not required to investigate allegations “not presented at the time of the
application for benefits and not offered at the hearing as a basis for disability”)
(quoting Pena v. Chater, 76 F.3d 906, 909 (8th Cir. 1996)). Moreover, before
remanding for further development of the record regarding obesity, this court
must consider “whether the record reveals evidentiary gaps which result in
unfairness or ‘clear prejudice.’” Smith v. Schweiker, 677 F.2d 826, 830 (11th
Cir.1982) (quoting Ware v. Schweiker, 651 F.2d 408, 413 (5th Cir. Unit A July
1981). As a result, “although the ALJ has a duty to develop a full and fair
record, there must be a showing of prejudice before [a reviewing court] will
remand for further development of the record.” Robinson v. Astrue, 365 F.
App’x 993, 995 (11th Cir. 2010) (unpublished) (citing Brown v. Shalala, 44
F.3d 931, 935 (11th Cir. 1995). Significantly, Sutherland “bears the burden of
proving that he is disabled, and, consequently, he is responsible for producing
evidence in support of his claim.” Ellison v. Barnhart, 355 F.3d 1272, 1276
(11th Cir. 2003). Because Sutherland has failed to present any evidence
showing he actually has functional limitations caused by his obesity, he has
failed to meet his burden of showing the necessary prejudice to warrant a
The ALJ’s Credibility Finding
Finally, Sutherland contends that the ALJ failed to properly address his
alleged need to lie down and elevate his legs during the workday. According to
Sutherland, the ALJ improperly required him to provide objective proof of his
pain because the ALJ found that his “alleged need to lie down and to elevate his
legs for extended periods . . . is not supported by the objective medical
evidence.” Doc. 9 at 12. A review of the record undermines Sutherland’s
contention, and shows that consistent with the pain standard in this circuit, the
ALJ found Sutherland’s “medically determinable impairments could reasonably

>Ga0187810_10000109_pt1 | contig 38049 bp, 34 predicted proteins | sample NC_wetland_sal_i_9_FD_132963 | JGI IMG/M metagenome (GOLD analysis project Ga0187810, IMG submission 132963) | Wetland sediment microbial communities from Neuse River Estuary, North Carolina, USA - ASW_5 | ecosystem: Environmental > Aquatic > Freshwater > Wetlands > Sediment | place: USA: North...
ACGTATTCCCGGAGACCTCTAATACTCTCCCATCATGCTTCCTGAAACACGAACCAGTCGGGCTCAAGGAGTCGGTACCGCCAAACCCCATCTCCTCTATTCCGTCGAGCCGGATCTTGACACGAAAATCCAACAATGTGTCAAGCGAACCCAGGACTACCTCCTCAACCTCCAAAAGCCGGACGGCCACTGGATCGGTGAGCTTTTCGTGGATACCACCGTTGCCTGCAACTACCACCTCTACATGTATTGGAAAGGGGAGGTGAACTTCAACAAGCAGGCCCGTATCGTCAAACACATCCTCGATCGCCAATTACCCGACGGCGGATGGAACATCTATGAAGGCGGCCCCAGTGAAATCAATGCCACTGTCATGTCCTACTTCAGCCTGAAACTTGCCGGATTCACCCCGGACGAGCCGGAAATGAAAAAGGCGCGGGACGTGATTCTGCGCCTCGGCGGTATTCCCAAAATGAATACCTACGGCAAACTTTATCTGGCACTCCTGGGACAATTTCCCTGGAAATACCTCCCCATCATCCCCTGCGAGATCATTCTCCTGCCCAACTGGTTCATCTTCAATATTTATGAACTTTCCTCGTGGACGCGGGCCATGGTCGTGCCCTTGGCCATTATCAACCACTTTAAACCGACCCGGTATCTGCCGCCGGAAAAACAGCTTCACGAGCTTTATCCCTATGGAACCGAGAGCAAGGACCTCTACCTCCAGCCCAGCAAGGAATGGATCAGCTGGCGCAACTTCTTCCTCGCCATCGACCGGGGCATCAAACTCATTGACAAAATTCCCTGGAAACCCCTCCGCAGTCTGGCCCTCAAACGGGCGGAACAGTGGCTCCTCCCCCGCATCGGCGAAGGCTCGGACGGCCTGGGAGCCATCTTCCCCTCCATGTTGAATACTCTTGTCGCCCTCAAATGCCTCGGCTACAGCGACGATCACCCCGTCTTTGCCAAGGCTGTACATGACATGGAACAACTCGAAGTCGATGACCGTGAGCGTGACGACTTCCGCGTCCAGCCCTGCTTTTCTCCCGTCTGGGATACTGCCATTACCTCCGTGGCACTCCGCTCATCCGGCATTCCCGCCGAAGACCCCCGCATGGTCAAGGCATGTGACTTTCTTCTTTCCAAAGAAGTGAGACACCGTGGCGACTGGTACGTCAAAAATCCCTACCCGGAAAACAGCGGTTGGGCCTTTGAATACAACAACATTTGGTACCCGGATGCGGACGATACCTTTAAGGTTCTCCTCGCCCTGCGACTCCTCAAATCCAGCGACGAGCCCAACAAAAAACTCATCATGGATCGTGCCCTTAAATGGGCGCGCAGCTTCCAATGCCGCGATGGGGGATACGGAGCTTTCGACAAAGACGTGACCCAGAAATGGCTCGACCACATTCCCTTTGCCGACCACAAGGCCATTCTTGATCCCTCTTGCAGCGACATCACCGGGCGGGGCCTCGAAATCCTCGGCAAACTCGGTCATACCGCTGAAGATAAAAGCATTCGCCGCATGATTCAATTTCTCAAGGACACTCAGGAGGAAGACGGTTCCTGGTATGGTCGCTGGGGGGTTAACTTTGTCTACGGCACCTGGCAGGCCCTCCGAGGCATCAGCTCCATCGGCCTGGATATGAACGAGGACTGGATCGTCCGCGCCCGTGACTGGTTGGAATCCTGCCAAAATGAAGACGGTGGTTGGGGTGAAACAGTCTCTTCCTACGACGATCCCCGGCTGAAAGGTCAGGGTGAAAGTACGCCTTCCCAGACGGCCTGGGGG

be expected to cause some of the alleged symptoms.” See Holt, 921 F.2d at
1223. However, the ALJ rejected Sutherland’s pain testimony because
Sutherland’s “statements that his impairments result in disabling symptoms and
limitations are not credible.” (R. 14). Significantly, the ALJ explained why he
did not credit Sutherland’s testimony:
Although [Sutherland] alleges he needs to lie down for a
significant portion of each day to reduce pain and swelling,
treatment notes of record do not support this allegation. Treatment
notes repeatedly reflect that [Sutherland] does not experience
daytime sedation or fatigue. E.g., exhibit 3F, pages 10, 12 and 22.
With the exception of complaints of swelling after [Sutherland]’s
hemilaminotomy, which resolved by September 2009, the record
does not contain significant complaints of or findings of lower
extremity swelling. In fact, treatment notes reflect findings of no
edema. Exhibit 3F, pages 19, 20, 21, 28 & 29.
(R. 16). In other words, the ALJ properly considered inconsistencies between
the Sutherland’s testimony and the treatment records in assessing his credibility,
and there is no indication that the ALJ based her decision on the lack of
objective evidence of pain itself. In fact, even though the ALJ did not credit
Sutherland’s testimony of disabling symptoms, she recognized that Sutherland
had some limitations caused by his impairments:
The undersigned finds, based on the medical evidence of record as
described above, [Sutherland]’s impairments could reasonably
limit [Sutherland] to sedentary work activity. [Sutherland] takes
narcotics based medication for his lumbar pain, as well as
Neurontin for his lower extremity numbness. These impairments
could reasonably cause [Sutherland] to experience increased levels
of pain if he were required to stand or walk for extended periods.
He also could reasonably experience back pain symptom
exacerbation if he were required to frequently climb, crouch, crawl
or kneel. However, the evidence of record does not support a
finding that [Sutherland]’s impairments are as severe as to prevent
him from sustaining sedentary work activity, with limited postural
(R. 16). The court finds that substantial evidence supports the ALJ’s
determination that these restrictions account for Sutherland’s symptoms.
Accordingly, because this court does not reweigh the evidence, there is no
reversible error in the ALJ’s credibility finding.
Based on the foregoing, the court concludes that the ALJ’s determination
that Sutherland is not disabled is supported by substantial evidence, and that the
ALJ applied proper legal standards in reaching this determination. Therefore,
the Commissioner’s final decision is AFFIRMED. A separate order in
accordance with the memorandum of decision will be entered.
Done the 31st day of July, 2014.
ABDUL K. KALLON
UNITED STATES DISTRICT JUDGE